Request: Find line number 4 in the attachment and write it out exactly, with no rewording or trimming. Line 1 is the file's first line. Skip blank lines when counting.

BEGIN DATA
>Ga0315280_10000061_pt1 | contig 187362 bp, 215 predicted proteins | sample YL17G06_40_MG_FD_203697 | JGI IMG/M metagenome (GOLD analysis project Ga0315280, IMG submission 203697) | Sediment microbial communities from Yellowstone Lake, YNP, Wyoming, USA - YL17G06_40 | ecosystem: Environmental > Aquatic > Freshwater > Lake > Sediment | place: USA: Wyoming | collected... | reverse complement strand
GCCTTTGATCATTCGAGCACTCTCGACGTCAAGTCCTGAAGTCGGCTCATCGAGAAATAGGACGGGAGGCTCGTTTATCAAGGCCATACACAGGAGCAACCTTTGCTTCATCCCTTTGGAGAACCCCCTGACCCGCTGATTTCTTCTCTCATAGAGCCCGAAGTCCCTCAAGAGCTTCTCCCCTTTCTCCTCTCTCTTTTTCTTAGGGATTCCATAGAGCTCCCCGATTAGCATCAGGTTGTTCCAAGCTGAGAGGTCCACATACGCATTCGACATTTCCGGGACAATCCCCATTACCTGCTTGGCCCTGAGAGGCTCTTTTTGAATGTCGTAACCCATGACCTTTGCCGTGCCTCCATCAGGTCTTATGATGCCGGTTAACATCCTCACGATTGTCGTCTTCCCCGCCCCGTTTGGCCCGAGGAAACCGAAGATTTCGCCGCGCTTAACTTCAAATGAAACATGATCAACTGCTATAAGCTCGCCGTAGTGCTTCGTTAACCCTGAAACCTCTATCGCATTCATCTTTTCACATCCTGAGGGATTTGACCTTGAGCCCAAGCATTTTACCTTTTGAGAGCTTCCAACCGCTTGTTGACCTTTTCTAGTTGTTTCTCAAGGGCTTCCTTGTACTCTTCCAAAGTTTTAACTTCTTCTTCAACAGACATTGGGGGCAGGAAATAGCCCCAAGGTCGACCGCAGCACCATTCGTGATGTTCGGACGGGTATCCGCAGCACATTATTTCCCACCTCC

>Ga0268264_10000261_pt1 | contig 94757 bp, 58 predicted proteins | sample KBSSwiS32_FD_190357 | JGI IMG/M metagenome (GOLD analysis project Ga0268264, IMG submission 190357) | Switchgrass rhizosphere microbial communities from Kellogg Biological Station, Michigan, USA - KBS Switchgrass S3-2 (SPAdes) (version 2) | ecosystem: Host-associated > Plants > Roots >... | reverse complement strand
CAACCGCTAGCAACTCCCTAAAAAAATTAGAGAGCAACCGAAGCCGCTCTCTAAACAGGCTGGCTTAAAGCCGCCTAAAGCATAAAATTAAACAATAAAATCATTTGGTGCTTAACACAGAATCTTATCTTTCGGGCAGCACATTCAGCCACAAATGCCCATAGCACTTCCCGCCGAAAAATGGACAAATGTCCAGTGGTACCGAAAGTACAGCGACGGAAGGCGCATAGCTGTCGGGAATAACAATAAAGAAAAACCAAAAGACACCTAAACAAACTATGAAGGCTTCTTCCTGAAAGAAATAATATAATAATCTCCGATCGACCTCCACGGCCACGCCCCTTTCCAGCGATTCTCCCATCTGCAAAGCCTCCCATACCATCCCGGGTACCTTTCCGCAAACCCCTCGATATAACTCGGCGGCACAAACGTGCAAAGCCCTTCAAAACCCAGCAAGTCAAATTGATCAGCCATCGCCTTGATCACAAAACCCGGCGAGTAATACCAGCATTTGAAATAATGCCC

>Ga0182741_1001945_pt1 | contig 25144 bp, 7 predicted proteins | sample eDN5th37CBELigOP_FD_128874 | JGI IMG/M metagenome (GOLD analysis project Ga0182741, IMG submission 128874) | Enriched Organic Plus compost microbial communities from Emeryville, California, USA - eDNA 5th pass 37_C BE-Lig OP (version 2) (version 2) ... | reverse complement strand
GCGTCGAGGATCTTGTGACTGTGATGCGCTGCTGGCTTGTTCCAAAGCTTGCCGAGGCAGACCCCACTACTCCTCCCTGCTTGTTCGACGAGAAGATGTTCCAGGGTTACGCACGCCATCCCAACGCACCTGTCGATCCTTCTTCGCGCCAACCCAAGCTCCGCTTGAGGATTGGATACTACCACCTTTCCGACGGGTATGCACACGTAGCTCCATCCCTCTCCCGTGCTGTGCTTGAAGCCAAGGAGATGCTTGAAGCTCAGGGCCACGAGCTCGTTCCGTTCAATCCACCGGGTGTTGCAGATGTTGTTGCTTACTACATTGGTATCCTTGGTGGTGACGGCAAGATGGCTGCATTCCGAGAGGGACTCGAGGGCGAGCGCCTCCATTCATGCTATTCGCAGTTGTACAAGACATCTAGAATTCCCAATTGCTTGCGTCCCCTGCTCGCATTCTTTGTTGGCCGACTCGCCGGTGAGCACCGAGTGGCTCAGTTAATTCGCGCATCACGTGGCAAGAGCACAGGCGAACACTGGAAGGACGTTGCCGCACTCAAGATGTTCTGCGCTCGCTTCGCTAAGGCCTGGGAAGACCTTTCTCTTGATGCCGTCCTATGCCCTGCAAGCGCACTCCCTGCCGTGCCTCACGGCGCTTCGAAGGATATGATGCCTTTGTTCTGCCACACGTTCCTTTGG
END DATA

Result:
CAACCGCTAGCAACTCCCTAAAAAAATTAGAGAGCAACCGAAGCCGCTCTCTAAACAGGCTGGCTTAAAGCCGCCTAAAGCATAAAATTAAACAATAAAATCATTTGGTGCTTAACACAGAATCTTATCTTTCGGGCAGCACATTCAGCCACAAATGCCCATAGCACTTCCCGCCGAAAAATGGACAAATGTCCAGTGGTACCGAAAGTACAGCGACGGAAGGCGCATAGCTGTCGGGAATAACAATAAAGAAAAACCAAAAGACACCTAAACAAACTATGAAGGCTTCTTCCTGAAAGAAATAATATAATAATCTCCGATCGACCTCCACGGCCACGCCCCTTTCCAGCGATTCTCCCATCTGCAAAGCCTCCCATACCATCCCGGGTACCTTTCCGCAAACCCCTCGATATAACTCGGCGGCACAAACGTGCAAAGCCCTTCAAAACCCAGCAAGTCAAATTGATCAGCCATCGCCTTGATCACAAAACCCGGCGAGTAATACCAGCATTTGAAATAATGCCC